US researchers have developed haemostatic nanoparticles that control internal bleeding to treat victims of serious injuries
Nanoparticles shown to control internal bleeding have been developed by a research team at the University of Maryland, Baltimore County (UMBC). They hope that this technology will one day be used to prevent fatal haemorrhaging. The work was presented at the American Chemical Society’s meeting in Philadelphia, Pennsylvania.
‘We were really shocked, actually, to find out that there really weren’t any products to control internal bleeding, and that’s what motivated this work,’ said polymer engineer Erin Lavik, who led the research. She and colleagues created these nanoparticles out of poly(lacticco-glycolic acid) – the same material dissolvable sutures are made from. The nanoparticles are functionalised with polyethylene glycol.
When the body is injured platelets gather at the site to help repair the damage. The UMBC nanoparticles act as a bridge, binding the activated platelets to aid the blood clotting process. ‘They augment the interaction and help to further make bridges and actually cause the clotting to happen faster,’ Lavik states. ‘We are relying on the biology for specificity.’
She and colleagues have performed numerous animal studies on several different injury models, and so far their nanoparticles do appear to facilitate faster clotting at entry site. In one rodent model the nanoparticles halved bleeding time. The team also looked at animal models of blast injuries – most commonly sustained by military personnel –and found that the nanoparticles reduced haemorrhaging in the lungs, and improved survival rates.
One concern is what happens when the wound is healed. The UMBC team found that the nanoparticles remain in the clot for its lifetime and then degrade as the clot breaks down. ‘They clear out of the bloodstream if they are in circulation, but it is a very different thing once they are actually bound into the injury site,’ Lavik explains. Another worry that seems to be without merit is that these nanoparticles could lead to dangerous non-specific clotting. ‘These particles are ridiculously simple, so they really don’t target anything – they are just flowing through the blood stream,’ Lavik says. They get cleared very quickly, since their half-life in the blood stream is only a couple of minutes, she adds.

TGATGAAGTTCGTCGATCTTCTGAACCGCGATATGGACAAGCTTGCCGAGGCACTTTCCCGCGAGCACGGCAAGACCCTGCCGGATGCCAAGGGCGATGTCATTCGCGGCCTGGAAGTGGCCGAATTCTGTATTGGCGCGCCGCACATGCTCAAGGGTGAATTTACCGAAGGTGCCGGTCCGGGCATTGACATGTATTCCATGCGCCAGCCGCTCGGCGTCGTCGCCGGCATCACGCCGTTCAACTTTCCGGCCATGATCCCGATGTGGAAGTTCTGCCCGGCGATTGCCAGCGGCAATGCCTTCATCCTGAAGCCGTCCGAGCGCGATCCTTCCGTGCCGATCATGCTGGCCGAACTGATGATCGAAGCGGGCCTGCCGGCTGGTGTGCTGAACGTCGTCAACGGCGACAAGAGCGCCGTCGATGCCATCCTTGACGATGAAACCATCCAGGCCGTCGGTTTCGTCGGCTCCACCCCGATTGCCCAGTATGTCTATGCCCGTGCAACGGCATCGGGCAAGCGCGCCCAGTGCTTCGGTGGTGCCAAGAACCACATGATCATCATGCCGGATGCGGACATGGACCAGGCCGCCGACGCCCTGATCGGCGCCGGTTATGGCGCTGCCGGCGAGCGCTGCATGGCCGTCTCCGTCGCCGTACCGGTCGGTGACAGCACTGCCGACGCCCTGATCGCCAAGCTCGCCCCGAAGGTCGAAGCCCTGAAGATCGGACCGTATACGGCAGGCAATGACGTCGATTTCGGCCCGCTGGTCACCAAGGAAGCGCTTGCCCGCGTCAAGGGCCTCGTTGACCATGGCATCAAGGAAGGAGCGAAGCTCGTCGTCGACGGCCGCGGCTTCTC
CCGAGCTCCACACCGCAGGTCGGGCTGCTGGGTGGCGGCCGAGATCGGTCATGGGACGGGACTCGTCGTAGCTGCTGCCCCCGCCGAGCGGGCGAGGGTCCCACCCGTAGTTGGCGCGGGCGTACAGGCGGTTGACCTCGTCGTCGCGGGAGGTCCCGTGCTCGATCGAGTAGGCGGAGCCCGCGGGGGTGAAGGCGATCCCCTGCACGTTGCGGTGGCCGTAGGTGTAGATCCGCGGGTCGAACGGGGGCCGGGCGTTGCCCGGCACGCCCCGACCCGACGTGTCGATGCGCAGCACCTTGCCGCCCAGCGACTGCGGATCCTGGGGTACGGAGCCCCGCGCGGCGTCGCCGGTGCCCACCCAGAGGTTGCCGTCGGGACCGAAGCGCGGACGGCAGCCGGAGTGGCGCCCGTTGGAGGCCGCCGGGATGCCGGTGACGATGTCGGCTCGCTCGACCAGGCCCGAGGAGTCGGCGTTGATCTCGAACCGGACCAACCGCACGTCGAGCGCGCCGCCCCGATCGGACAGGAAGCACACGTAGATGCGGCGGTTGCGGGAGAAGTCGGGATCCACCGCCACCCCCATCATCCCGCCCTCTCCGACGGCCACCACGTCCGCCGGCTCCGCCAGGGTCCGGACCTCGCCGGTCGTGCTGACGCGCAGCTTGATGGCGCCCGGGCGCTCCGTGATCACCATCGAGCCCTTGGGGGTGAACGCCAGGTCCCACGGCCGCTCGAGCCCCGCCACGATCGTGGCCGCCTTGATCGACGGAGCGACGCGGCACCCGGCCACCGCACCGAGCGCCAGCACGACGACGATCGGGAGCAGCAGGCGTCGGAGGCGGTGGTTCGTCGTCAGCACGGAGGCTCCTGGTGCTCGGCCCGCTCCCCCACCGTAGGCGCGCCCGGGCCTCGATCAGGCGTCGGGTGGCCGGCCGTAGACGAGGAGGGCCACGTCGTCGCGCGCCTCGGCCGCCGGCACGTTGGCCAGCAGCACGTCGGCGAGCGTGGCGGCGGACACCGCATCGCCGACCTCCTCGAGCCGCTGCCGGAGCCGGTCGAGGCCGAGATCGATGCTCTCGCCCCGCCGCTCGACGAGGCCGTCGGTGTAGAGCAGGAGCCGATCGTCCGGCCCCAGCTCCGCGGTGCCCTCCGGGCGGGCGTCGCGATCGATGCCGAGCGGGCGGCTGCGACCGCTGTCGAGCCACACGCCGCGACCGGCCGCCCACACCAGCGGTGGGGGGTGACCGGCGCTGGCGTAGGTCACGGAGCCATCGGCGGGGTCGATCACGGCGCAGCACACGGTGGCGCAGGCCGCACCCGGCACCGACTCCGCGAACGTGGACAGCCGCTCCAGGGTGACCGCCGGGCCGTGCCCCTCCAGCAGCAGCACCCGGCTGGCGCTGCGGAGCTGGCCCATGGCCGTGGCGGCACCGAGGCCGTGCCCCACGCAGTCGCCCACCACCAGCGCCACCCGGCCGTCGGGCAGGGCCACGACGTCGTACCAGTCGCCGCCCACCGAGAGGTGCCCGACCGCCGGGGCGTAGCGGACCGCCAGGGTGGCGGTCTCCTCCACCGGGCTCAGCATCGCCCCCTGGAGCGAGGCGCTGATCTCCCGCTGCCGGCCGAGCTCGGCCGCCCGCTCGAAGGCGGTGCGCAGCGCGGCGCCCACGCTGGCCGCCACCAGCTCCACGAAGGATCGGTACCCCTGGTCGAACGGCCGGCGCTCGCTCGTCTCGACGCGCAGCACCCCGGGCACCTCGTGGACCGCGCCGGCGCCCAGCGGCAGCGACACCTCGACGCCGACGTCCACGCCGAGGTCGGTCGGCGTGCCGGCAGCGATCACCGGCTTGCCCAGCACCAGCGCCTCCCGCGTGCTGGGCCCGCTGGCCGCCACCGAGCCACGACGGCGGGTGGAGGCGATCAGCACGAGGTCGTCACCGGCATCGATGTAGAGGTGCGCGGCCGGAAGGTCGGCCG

One significant question is whether these nanoparticles will be effective or safe for people who take anticoagulants. More research is needed to reach an answer, but Lavik is optimistic. ‘I think there is a good possibility they will be, at least with some of the anticoagulants,’ she tells Chemistry World.
But there are many anticoagulants, and they have different mechanisms of action. Lavik’s research has shown that one anticoagulant in particular blocks the receptor that her nanoparticles target. ‘That has a dramatic impact on the particles,’ she says, pointing out that many of the other anticoagulants affect different components of the coagulation cascade. ‘In those cases there is a good chance that these particles will still be helpful, but we have to look at the dose–response and see exactly what that is,’ Lavik says.
It remains to be seen whether these nanoparticles can be used to treat clotting disorders, rather than just injuries, but Lavik is sceptical. ‘I don’t think I would use it as a preventative,’ she warns. ‘Technically, you should be able to engineer it to be something that’s long-circulating, but I just am not sure that is the wisest thing – I don’t know that I personally would want nanoparticles floating through me if I didn’t need them.’